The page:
Sugar and carbohydrates are closely linked in the body. This article will explore that relationship as well as discussing corn syrup, sugar acid, fructose sugar and sugar energy. These are issues that directly affect sugar levels in the body. We'll also explore how carbohydrates get converted to sugar in the body and how the body reacts when you eat foods that are of different carbohydrate content. Our ancestors ate very little sugar except that found in whole fruits and vegetables.
How the Body Processes Sugar
The body interprets and handles all types of sugar in basically the same way. The resulting simple sugar goes into the bloodstream. The pancreas then releases a hormone called insulin that is necessary to move the sugar from the blood into the cells where it can be used for energy. Without the proper amount of insulin, i.e., if there is too much sugar for the body to process, the sugar stays in the bloodstream and causes damage to the heart, nerves and kidneys.
Sugar acid is a group of acids that are often distilled out of sugar. Sugar acids have a specific chemical formula that includes different forms of oxygen. Sugar acid is processed differently by the body. The amount of sugar acids varies among different forms of sugar.
Corn syrup is a form of sugar that's extracted from corn. It isn't just a pure and natural extraction. The middle layer, composed largely of pulp, is extracted as cornstarch. It's put into giant containers where enzymes break it down into glucose. That substance is heated and results in corn syrup.
Fructose is a naturally occurring ingredient in most fruits and vegetables. It's a simple sugar. A very small amount of fructose causes less of a blood sugar spike than the same amount of processed sugar. Large amounts of fructose, however, overwhelm the body's ability to process the substance.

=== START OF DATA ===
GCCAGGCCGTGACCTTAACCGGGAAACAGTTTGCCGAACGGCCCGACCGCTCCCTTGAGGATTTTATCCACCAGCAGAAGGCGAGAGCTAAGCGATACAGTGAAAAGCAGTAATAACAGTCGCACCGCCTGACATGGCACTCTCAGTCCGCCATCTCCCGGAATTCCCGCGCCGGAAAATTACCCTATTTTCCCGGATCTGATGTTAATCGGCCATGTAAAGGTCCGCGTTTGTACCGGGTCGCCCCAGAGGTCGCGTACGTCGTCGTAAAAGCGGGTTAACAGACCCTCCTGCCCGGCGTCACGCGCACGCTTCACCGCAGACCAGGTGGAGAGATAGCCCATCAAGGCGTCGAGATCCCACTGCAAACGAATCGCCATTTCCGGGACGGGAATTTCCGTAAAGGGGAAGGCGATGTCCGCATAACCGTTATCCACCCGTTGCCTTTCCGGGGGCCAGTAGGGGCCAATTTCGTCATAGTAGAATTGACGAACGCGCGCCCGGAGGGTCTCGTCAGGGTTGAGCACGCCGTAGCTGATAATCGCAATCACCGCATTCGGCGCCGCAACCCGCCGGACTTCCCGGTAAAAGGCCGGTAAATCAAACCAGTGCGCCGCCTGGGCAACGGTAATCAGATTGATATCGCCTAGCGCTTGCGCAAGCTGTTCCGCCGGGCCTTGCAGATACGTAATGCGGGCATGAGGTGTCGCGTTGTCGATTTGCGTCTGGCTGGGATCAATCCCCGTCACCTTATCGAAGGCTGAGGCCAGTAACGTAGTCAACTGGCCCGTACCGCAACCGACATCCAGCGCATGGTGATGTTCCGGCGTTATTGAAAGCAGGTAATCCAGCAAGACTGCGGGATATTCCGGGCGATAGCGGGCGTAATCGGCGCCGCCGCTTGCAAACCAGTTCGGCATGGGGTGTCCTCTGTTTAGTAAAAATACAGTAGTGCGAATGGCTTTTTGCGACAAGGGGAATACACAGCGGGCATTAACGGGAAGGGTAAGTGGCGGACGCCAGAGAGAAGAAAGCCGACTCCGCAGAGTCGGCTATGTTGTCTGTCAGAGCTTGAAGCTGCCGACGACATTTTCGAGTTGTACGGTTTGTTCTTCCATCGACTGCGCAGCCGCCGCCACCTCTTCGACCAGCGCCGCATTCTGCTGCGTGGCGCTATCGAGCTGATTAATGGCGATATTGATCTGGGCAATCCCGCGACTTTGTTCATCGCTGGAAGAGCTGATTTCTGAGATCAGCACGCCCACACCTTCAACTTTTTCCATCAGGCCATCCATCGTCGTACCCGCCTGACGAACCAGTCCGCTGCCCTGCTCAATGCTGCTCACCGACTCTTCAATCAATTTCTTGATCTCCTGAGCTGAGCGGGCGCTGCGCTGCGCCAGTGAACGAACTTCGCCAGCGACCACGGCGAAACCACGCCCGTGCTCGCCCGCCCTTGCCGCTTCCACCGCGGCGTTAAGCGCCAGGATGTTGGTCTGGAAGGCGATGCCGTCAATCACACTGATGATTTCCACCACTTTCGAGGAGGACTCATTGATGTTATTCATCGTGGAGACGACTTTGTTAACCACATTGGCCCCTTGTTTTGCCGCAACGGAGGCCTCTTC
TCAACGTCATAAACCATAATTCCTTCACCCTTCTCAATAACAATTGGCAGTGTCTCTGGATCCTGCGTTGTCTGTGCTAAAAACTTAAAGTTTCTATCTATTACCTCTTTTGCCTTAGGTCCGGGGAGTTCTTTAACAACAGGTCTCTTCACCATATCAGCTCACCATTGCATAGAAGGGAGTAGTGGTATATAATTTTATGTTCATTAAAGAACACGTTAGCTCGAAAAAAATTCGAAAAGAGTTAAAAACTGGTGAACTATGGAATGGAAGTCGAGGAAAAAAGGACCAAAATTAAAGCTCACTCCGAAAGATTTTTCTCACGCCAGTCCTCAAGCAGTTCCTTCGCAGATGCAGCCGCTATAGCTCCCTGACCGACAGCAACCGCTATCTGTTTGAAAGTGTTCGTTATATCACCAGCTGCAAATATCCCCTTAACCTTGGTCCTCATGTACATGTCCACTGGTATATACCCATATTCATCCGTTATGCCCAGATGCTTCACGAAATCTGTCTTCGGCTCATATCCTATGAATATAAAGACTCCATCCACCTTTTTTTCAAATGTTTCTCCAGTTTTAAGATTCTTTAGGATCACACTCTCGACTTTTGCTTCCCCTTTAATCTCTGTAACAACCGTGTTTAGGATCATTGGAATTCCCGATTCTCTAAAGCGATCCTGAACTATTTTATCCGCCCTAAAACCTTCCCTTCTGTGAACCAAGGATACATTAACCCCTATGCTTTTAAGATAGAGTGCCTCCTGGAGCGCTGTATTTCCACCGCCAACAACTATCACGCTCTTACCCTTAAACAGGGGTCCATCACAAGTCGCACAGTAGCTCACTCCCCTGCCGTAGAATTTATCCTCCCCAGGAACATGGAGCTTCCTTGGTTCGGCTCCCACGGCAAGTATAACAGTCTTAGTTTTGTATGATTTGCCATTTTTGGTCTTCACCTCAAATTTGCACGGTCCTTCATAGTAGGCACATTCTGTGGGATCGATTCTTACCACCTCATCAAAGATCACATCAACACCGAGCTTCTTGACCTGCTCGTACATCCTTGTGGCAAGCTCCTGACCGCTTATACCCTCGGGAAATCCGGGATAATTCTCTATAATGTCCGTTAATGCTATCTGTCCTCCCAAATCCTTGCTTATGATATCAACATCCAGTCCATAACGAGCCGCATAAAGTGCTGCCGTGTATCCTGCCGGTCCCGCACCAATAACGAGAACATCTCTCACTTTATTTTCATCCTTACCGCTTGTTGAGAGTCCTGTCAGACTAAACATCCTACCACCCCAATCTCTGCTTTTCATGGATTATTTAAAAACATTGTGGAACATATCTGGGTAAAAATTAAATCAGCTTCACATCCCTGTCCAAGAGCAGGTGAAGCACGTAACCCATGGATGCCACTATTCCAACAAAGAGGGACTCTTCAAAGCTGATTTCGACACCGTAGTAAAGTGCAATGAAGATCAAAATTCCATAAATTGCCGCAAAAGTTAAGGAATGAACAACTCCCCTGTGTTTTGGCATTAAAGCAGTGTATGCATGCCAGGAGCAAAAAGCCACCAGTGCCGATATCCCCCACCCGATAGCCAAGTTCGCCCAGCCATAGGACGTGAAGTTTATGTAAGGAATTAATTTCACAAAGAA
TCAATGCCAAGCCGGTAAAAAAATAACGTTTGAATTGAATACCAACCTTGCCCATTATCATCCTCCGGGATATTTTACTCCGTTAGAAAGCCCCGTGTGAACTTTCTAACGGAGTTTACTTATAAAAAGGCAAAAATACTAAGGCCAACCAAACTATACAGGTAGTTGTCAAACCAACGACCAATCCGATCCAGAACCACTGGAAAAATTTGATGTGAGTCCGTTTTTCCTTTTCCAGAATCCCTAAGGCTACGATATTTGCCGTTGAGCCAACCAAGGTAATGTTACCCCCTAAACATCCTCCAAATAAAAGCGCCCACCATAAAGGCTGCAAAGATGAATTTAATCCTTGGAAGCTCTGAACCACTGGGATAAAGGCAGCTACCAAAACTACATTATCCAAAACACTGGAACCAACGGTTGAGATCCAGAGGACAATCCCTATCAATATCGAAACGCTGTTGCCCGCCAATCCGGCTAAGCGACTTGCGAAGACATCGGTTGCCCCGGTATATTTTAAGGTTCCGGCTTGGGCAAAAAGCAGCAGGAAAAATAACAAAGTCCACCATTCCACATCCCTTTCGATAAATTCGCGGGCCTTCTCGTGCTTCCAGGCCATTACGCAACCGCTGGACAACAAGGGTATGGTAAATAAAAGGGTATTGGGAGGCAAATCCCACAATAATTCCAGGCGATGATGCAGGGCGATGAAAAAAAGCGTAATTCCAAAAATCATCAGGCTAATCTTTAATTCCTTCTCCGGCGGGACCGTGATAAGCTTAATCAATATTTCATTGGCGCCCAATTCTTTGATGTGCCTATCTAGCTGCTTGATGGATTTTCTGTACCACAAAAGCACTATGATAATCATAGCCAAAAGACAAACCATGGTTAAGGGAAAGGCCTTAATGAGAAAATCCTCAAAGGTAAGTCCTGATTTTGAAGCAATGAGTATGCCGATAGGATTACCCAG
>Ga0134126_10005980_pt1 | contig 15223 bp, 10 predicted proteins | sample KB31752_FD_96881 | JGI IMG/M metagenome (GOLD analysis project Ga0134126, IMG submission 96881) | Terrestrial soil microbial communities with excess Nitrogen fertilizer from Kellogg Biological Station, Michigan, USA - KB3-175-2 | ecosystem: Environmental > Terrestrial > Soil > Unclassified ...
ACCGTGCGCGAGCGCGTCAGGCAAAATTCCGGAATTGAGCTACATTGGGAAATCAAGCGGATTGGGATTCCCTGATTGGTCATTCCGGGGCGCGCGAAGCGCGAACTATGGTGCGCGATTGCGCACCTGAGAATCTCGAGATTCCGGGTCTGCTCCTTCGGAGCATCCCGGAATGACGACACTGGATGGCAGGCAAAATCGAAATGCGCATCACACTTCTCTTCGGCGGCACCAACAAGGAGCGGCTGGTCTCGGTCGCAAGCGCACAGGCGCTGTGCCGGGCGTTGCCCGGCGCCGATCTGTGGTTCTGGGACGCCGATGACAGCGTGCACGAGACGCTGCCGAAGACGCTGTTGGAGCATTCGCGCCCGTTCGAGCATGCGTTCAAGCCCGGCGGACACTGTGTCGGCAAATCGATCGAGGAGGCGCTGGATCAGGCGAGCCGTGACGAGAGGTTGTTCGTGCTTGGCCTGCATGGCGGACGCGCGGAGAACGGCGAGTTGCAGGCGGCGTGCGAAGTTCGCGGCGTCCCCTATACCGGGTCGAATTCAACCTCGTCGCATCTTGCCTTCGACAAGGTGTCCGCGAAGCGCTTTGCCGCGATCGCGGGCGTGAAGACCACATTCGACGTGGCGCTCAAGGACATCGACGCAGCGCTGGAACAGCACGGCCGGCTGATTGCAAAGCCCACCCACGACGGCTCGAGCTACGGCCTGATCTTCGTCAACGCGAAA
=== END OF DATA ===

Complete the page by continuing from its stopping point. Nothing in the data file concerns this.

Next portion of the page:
High Fructose Corn Syrup
This is corn syrup that has added chemical processes. It contains more calories than raw sugar or even regular sugar. It's an ingredient to avoid because it causes more of a spike in blood sugar levels. It is used to avoid the import taxes of regular sugar.
Carbohydrates come in many forms, and most foods have some carbohydrate content. All carbohydrates are broken down into simple sugar by the body eventually. It takes longer for the body to turn some carbohydrates into simple sugar. Thus, the pancreas is not required to release as much insulin as soon, and this is better for the body.
If you eat complex carbohydrates or those paired with fiber, fats or protein, you give your body more of a chance to deal with the sugar more gradually. Whole grain breads, brown rice, quinoa, buckwheat and amaranth are the healthiest forms of foods in the grain group. Beans, whole fruits and whole vegetables are also healthy forms of carbohydrates. Fruit juice, for instance, makes the body go into a quicker blood sugar spike because there isn't the fiber of the fruit meat to slow down the process. Pairing bread with peanut butter or low-fat cheese also helps the body avoid blood sugar spikes.